SRA Surprise Visits

The Solicitors Regulation Authority, or just SRA, has announced that
there will be unexpected visits to law firms. The reason for the
planned surprise visits is for the organization to collect accurate
statistical data about the diversity of firms staff and make sure that
firms comply with the diversity requirements and promote diversity in
the legal profession.

The Solicitors Regulation Authority is said to make 100 ‘randomly
selected’ visits to law firms. The intention of the visits is to
observe and assess whether or not those law firms comply with
mandatory requirements for diversity. This plan was
announced just last week in Manchester by the Law Society Firms
Diversity Forum. As stated by one attendee, the plan ‘went down like a
lead balloon’. Even though that the name of the 100 firms was not
identified, the purpose of the visits according to the SRA is to
identify ‘how equality and diversity outcomes are being delivered in
practice’. The visits are also part of a two-stage profession-wide
survey. By September the 4th, 7,131 out of 11,000 firms have completed
such questionnaires and the result showed that 186,084 people work in
those firms. The second-stage questionnaire is intended to be filled
out by each member of staff, providing information like their
ethnicity, disabilities, and age. Other information that will also be
collected includes data about sexual orientation, religious beliefs,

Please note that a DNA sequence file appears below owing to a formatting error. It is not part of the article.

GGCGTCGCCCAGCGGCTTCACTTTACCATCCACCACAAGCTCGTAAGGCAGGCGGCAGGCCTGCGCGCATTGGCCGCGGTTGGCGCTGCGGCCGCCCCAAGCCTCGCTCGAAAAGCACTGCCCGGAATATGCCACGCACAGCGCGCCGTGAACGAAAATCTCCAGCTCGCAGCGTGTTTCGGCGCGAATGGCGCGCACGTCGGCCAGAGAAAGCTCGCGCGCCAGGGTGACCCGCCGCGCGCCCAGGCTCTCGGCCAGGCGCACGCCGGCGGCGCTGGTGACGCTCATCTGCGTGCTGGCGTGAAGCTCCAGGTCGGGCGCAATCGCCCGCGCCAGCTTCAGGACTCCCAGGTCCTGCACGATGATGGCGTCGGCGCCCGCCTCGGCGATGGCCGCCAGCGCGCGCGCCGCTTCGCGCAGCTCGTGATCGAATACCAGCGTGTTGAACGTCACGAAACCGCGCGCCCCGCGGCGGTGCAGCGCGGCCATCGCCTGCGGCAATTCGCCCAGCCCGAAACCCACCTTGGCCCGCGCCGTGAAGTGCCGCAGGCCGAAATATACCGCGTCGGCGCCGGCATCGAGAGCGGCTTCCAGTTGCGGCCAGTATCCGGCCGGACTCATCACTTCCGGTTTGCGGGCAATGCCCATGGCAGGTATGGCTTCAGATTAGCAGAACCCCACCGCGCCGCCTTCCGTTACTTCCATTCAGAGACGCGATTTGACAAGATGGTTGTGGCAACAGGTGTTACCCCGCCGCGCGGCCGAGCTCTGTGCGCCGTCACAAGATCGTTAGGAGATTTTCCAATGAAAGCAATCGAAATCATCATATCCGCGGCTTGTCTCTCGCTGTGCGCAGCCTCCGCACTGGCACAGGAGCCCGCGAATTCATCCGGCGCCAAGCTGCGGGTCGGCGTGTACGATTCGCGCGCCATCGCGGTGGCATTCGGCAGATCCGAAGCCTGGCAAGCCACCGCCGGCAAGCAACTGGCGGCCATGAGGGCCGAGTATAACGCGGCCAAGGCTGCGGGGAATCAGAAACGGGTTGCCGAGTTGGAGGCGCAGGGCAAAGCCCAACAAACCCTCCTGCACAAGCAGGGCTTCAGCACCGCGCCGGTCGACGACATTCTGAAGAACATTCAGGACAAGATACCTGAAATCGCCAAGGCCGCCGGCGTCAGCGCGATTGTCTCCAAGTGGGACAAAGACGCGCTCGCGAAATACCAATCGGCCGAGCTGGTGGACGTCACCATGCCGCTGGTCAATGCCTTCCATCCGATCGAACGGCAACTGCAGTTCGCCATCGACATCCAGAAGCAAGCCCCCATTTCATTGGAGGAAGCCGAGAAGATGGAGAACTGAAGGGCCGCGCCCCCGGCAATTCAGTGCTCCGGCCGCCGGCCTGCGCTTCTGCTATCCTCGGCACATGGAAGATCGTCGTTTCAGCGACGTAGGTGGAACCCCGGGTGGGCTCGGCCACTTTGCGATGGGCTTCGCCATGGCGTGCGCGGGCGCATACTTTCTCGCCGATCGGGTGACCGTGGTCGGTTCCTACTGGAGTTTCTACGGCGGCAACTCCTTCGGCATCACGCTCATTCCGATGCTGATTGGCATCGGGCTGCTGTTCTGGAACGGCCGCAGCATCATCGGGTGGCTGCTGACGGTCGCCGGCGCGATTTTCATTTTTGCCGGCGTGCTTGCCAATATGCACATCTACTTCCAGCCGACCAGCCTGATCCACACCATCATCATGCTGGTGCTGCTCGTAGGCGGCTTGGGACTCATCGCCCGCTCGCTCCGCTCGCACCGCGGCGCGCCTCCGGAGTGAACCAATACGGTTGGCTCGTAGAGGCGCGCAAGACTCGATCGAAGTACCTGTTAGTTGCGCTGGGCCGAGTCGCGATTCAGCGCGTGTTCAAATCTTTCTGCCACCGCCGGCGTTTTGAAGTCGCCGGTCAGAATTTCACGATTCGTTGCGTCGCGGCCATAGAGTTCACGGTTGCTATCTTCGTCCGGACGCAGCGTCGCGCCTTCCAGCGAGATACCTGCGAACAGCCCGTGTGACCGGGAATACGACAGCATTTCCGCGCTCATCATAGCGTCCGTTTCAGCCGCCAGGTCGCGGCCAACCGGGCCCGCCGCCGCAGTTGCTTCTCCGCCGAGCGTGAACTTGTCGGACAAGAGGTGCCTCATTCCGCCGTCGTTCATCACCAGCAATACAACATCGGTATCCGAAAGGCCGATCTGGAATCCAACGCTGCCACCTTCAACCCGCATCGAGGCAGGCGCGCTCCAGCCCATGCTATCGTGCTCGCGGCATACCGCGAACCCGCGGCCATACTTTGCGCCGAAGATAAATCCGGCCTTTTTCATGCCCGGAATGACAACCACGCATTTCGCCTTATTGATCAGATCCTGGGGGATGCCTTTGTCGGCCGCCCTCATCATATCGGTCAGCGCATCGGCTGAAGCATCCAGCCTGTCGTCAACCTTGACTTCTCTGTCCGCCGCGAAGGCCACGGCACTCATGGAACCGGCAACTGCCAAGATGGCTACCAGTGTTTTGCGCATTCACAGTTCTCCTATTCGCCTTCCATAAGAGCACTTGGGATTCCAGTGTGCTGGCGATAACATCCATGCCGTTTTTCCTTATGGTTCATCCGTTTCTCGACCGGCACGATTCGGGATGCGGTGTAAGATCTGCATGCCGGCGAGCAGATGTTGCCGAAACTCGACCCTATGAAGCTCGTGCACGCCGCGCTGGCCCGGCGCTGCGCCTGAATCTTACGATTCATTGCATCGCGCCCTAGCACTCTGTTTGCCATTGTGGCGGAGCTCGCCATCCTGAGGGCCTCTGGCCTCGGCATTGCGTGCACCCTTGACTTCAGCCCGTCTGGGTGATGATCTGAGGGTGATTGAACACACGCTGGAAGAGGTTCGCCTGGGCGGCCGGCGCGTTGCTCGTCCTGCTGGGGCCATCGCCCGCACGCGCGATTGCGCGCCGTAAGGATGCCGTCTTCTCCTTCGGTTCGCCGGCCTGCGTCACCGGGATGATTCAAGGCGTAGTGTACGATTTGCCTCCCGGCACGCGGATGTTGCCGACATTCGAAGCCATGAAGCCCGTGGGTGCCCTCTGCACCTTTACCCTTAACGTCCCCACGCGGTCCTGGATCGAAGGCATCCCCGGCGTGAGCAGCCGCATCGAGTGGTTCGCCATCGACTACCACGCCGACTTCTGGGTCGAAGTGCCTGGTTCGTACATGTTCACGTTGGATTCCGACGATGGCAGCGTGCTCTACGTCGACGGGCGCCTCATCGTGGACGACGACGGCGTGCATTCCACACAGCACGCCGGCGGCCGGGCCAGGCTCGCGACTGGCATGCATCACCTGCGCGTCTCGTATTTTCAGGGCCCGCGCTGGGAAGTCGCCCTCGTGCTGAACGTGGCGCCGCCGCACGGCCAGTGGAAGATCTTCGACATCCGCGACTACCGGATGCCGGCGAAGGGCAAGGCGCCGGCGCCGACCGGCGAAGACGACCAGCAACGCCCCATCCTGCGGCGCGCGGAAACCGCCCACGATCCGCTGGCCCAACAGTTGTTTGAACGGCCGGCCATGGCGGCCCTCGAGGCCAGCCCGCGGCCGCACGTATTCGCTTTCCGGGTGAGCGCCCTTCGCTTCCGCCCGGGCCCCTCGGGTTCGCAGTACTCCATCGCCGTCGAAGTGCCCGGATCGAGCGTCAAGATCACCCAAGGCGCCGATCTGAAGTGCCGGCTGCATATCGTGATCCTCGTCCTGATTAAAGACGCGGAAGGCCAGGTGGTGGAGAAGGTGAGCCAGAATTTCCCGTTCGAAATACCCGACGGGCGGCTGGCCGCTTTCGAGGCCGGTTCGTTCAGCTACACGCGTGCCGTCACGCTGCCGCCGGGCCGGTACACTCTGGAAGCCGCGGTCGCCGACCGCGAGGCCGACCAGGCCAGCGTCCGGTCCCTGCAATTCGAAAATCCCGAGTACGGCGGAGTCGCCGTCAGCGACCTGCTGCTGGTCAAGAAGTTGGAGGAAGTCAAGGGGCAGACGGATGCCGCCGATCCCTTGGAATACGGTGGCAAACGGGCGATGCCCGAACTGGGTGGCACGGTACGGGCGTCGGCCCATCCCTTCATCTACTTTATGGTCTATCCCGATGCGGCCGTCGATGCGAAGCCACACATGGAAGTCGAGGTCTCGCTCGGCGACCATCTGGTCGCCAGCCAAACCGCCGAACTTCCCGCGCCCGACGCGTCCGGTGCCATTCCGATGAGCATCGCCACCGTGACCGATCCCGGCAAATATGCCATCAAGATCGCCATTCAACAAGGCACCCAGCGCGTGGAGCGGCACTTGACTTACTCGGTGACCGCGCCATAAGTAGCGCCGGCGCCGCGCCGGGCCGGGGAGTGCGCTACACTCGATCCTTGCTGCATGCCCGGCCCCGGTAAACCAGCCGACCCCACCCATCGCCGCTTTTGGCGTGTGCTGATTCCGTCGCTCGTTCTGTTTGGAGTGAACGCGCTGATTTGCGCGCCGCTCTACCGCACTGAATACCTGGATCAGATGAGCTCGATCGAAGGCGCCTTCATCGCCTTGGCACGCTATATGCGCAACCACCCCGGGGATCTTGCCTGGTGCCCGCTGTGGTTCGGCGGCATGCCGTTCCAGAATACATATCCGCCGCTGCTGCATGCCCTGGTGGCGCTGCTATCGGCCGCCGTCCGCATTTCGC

and gender reassignment.

The Legal Services Board in August 2011 announced that the main reason
why diversity data will be collected derives from a statuary
requirement. Additionally, it will become an obligation for all law
firms and chambers as well to present statistical information on their
company websites about the diversity profile of their employees. The
importance of publishing such information comes from the fact that
firms encourage diversity in the legal profession and they comply with
the diverse membership.

The survey’s findings by SRA will be published next year. However, for
the subsequent years it will be a requirement for law firms and
chambers to publish their own statistical data on their websites.
Mehrunnisa Lalani, SRA director of inclusion, stated that some firms
showed resistance to provide such type of information. She stressed
however that the required information must be presented and even if
some people prefer to stay confidential, there is a ‘prefer not to
say’ option. Lalani also added that the visits are intended to
‘capture accurate and complete data about diversity to ensure delivery
of the right outcomes’.

The SRA visits were supposed to start beginning of this month, however
due to the approaching SRA’s movement to new Birmingham premises,
these visits will be delayed. In order to help law firms and chamber
prepare for the surprise visits, the Law Society had published a
practice note earlier in July in order to help the companies comply
with the new requirements for collecting diversity data. According to
President Lucy Scott-Moncrieff, this is said to ‘help the Law Society
better meet the needs of our diverse membership and promote greater
diversity in the profession.’

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